## Array functions

There are some basic array function which about every developer has some knowledge, or at least some idea what that functions do. These functions are: *sort*, *map*, *findIndex*, *includes*. But there are some powerful Array functions that good to know about. Maybe someone start using this later in their project or with this article it would be easier to understand he Array.reduce() function.

### Problems

What if you have an array of numbers, and want to calculate the sum of every element? Maybe you loop through over the array, create a sum property, set to zero and add the values together, and the end of the function return with the summed value. Something like this:

```
const numArray = [1, 4, 5 ,6 ,8];
let sum = 0;
for (const num of numArray) {
sum += num;
}
```

If you have multiple arrays to add together, you have to do calculate the sums multiple times, or write a function that accept an array parameter and return the expected sum of the array than add that values together.

What if you want to calculate the sum of the factorial of an array? Okay, perhaps you never want to do this, but imagine ...

### Reduce function

In above mentioned use cases the reduce function can come in handy. According to the MDN Docs

*The reduce() method executes a **reducer** function (that you provide) on each element of the array, resulting in

**single output value.***

The functions accepts a callback function with 2 required and 2 optional parameter. The first 2 parameters are:

accumulator & current value

If the naming make someone confused, the simplest way to think about the accumulator: a temporary storage for the computed values in the previous loops.

The current value has a more clear name: it holds the value of the current iteration (something like array[index]).

The last 2 parameter is *optional*, but just for mention: the third one is the currently processed index (*starts from zero when initial value given, start from 1 when initial value is leaved empty*) of the array, and the fourth one is the array on currently calling the reduce function.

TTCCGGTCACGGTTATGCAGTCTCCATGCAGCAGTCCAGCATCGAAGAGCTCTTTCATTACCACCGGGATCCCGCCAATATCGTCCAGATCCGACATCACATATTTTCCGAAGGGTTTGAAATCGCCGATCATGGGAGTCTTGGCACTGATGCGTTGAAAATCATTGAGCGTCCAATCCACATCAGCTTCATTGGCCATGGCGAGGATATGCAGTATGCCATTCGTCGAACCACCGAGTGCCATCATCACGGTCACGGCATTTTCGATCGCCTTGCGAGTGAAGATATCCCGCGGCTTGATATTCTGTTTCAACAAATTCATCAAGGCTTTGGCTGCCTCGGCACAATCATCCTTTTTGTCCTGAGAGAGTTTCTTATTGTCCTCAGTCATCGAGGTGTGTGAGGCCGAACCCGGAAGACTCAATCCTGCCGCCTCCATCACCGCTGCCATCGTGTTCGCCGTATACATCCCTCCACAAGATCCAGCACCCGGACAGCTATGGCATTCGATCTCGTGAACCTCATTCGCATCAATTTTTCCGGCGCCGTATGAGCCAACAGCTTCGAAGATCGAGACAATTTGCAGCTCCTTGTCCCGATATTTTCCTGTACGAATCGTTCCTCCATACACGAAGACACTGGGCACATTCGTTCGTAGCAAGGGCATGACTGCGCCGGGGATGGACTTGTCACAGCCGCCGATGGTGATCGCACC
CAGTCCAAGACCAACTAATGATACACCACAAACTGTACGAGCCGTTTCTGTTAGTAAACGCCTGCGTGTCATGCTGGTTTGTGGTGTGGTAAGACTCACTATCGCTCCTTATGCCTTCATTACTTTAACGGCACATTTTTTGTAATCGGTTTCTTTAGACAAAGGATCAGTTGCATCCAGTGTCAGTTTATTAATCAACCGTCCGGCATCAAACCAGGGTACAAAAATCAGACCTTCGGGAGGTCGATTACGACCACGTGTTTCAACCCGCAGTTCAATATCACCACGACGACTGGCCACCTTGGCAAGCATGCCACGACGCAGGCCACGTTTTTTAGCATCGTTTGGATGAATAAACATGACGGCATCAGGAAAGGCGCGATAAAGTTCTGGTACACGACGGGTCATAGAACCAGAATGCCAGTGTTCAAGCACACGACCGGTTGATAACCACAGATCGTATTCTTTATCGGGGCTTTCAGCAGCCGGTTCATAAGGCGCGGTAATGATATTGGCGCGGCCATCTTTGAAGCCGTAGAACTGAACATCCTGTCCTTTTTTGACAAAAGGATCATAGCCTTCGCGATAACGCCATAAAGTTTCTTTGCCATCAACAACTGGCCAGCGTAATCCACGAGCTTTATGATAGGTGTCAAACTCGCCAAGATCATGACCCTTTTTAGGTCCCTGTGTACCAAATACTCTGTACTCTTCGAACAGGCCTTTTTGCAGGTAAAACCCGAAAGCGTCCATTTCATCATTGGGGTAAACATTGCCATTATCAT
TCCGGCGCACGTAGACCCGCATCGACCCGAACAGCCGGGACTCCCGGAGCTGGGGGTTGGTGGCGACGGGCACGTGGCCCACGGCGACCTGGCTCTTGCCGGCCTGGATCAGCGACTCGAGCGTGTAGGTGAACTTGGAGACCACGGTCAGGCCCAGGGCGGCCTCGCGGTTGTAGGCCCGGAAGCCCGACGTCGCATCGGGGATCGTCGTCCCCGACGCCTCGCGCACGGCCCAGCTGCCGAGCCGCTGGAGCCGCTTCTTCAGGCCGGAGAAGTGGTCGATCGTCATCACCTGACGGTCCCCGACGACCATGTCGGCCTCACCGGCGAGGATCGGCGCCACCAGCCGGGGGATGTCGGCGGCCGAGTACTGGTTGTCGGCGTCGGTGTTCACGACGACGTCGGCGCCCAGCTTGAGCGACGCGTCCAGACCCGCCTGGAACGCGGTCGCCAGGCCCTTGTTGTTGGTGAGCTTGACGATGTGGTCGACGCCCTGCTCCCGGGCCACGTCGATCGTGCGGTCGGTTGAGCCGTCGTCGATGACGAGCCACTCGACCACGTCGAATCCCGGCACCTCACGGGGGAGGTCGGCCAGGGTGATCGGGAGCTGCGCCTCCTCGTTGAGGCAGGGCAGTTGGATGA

### Initial value

You can provide initial value for the reduce function. If no initial value is provided, the first element of the array will be the initial value (and the index property - third argument of the function - will start from **1**!)

But enough talking, lets see some examples that can solve the missing pieces now.

### Examples

Lets revisit the sum of an array with the reduce function:

```
const reduceSum = numArray.reduce((alreadySummed, current) => alreadySummed + current, 0);
```

If we try to examine the values in each iteration for the above mentioned array, the following stands:

iteration number | temp container | current value | return value |
---|---|---|---|

1st | 0 | 1 | 1 |

2nd | 1 | 4 | 5 |

3rd | 5 | 5 | 10 |

4th | 10 | 6 | 16 |

5th | 16 | 8 | 24 |

If no initial value provided, the reduce function simply skip (but set every property according to) the first row mentioned in this table, and everything goes on from the second row.

### Future discussion

Of course there are several more sophisticated, complicated usage of the reduce function. You can count values in array of objects based on a key, transform values according to an ENUM. You can return an array or an object from the function not only a number or a string. This is just an introduction to the function.

Hope you find it interesting, this is my first post here. Please add your remarks in the discussion!

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